• Note that I can peform a CNOT on a $|0\rangle$ state with the given state as control - and in that case, if it were case 1, then I get an entangled state, while in case 2, I get a product state. Hence, this problem can also be seen as telling apart an entangled state from product state but using a single copy. However, it seems much easier than general single copy entanglement detection, because here I only need to tell apart the cases with any probability $1/2 + \epsilon$. Looking up some research literature on single copy entanglement detection, I found this - https://www.nature.com/articles/s41534-017-0055-x.pdf - but it seems the paper's results are on special kinds of states and not general quantum states.
  • A final way which I haven't exhausted is applying a unitary and doing multiple measurements somehow - even though the state collapses after each measurement, maybe there is a way I can count how many measurements I need till I get some particular state, which is detectable. But can't think of anything in this line.

Any help/leads would be very appreciated / any thoughts on if this is not possible as well.

  • $\begingroup$ What is the probability distribution for $\theta$? $\endgroup$ Commented Jun 22, 2021 at 16:38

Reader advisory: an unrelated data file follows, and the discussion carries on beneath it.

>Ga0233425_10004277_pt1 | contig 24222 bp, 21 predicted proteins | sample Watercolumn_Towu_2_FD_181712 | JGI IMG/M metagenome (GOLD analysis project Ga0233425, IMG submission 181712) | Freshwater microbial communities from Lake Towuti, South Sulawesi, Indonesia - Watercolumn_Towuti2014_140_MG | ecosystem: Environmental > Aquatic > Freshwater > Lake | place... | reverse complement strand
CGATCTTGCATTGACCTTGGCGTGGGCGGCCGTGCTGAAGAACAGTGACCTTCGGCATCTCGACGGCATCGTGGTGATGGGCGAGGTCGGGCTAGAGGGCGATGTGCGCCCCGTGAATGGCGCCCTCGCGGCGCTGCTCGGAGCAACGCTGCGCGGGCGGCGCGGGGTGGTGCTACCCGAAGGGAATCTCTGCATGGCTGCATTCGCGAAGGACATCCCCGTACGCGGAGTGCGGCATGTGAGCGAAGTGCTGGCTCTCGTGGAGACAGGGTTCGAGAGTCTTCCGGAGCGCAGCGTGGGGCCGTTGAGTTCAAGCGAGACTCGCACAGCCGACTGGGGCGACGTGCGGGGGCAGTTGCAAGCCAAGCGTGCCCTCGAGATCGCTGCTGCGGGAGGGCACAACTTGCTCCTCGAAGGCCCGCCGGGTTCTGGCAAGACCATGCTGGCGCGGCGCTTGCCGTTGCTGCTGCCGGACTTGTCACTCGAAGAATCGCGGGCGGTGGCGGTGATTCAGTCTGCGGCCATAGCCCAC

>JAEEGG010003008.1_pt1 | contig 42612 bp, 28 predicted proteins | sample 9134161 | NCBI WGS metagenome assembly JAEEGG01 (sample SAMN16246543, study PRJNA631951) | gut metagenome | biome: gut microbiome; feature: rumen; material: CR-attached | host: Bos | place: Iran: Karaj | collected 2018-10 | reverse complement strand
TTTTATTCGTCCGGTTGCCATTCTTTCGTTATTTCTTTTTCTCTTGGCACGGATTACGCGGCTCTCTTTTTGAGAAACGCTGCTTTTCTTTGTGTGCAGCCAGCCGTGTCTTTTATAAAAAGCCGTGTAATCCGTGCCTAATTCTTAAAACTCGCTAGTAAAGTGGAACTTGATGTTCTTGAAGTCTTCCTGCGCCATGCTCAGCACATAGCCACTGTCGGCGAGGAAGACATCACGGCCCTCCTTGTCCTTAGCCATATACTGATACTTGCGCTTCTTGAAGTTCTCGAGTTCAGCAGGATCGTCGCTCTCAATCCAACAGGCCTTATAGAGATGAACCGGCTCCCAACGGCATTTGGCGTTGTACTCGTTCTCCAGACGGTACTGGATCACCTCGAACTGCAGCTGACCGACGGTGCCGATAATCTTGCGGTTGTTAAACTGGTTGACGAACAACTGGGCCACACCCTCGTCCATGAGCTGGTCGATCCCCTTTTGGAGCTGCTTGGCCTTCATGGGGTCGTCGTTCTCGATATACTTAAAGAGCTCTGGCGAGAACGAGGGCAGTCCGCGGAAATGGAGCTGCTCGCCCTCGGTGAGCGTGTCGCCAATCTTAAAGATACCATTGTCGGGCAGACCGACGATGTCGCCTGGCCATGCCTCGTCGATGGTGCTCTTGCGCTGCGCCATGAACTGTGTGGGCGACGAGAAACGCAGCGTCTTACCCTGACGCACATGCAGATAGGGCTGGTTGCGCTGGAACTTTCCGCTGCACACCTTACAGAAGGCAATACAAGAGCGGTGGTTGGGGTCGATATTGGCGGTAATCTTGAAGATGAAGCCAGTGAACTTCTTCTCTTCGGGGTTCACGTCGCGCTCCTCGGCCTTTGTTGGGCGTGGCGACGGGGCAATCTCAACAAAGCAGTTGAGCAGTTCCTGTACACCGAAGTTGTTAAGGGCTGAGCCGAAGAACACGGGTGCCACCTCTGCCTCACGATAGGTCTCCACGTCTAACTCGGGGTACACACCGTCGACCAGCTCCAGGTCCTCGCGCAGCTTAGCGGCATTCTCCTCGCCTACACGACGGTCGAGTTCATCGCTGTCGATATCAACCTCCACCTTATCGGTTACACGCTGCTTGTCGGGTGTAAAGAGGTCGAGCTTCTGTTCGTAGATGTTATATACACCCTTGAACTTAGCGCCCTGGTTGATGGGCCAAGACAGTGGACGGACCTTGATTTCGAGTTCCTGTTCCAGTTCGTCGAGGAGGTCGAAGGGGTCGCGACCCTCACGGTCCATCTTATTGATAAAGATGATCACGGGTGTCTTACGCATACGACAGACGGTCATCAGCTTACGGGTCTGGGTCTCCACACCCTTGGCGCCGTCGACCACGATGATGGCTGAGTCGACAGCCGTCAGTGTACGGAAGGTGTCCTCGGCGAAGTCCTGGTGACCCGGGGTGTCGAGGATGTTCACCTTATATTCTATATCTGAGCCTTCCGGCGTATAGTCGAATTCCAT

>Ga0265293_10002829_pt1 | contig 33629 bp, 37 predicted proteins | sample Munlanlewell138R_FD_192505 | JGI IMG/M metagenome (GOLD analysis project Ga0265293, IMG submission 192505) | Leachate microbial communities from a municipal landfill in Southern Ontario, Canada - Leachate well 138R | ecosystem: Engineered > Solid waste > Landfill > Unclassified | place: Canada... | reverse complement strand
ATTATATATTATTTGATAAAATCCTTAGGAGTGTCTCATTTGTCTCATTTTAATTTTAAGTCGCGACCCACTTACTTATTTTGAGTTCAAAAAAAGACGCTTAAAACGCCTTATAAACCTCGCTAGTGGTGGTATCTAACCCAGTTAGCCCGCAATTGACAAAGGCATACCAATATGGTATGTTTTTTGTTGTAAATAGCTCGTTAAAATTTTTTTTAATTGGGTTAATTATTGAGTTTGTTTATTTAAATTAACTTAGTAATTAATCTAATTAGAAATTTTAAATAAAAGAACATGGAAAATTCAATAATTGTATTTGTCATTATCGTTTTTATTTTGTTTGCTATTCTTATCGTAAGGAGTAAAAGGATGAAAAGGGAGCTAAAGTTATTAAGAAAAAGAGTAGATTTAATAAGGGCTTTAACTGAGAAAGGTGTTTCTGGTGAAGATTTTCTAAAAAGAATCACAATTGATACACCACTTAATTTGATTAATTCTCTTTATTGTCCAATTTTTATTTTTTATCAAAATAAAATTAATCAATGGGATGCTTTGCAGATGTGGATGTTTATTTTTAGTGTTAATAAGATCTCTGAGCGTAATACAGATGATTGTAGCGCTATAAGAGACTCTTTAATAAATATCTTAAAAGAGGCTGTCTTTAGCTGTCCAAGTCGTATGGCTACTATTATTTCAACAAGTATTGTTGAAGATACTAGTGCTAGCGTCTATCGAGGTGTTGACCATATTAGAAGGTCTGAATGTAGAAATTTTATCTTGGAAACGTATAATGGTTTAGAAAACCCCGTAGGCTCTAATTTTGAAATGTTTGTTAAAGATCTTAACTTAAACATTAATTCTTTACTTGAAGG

• 1
    $\begingroup$ Do you know the Holevo-Helstrom theorem? (see theorem 3.4) $\endgroup$
    – Rammus
    Commented Jun 22, 2021 at 16:43
  • $\begingroup$ $\theta$ comes from an arbitrary distribution - unknown, but fixed. $\endgroup$
    – nishkr
    Commented Jun 22, 2021 at 17:44
  • $\begingroup$ So is this like determining whether we have $|0\rangle$ - $\frac{|0\rangle + e^{i \theta}|1\rangle}{\sqrt{2}}$ pair or $|1\rangle$ - $\frac{|0\rangle + e^{i \theta}|1\rangle}{\sqrt{2}}$ pair? Or we just have a single qubit which can be in $|0\rangle / |1\rangle$ or $\frac{|0\rangle + e^{i \theta}|1\rangle}{\sqrt{2}}$ ? $\endgroup$ Commented Jun 23, 2021 at 5:35
  • 2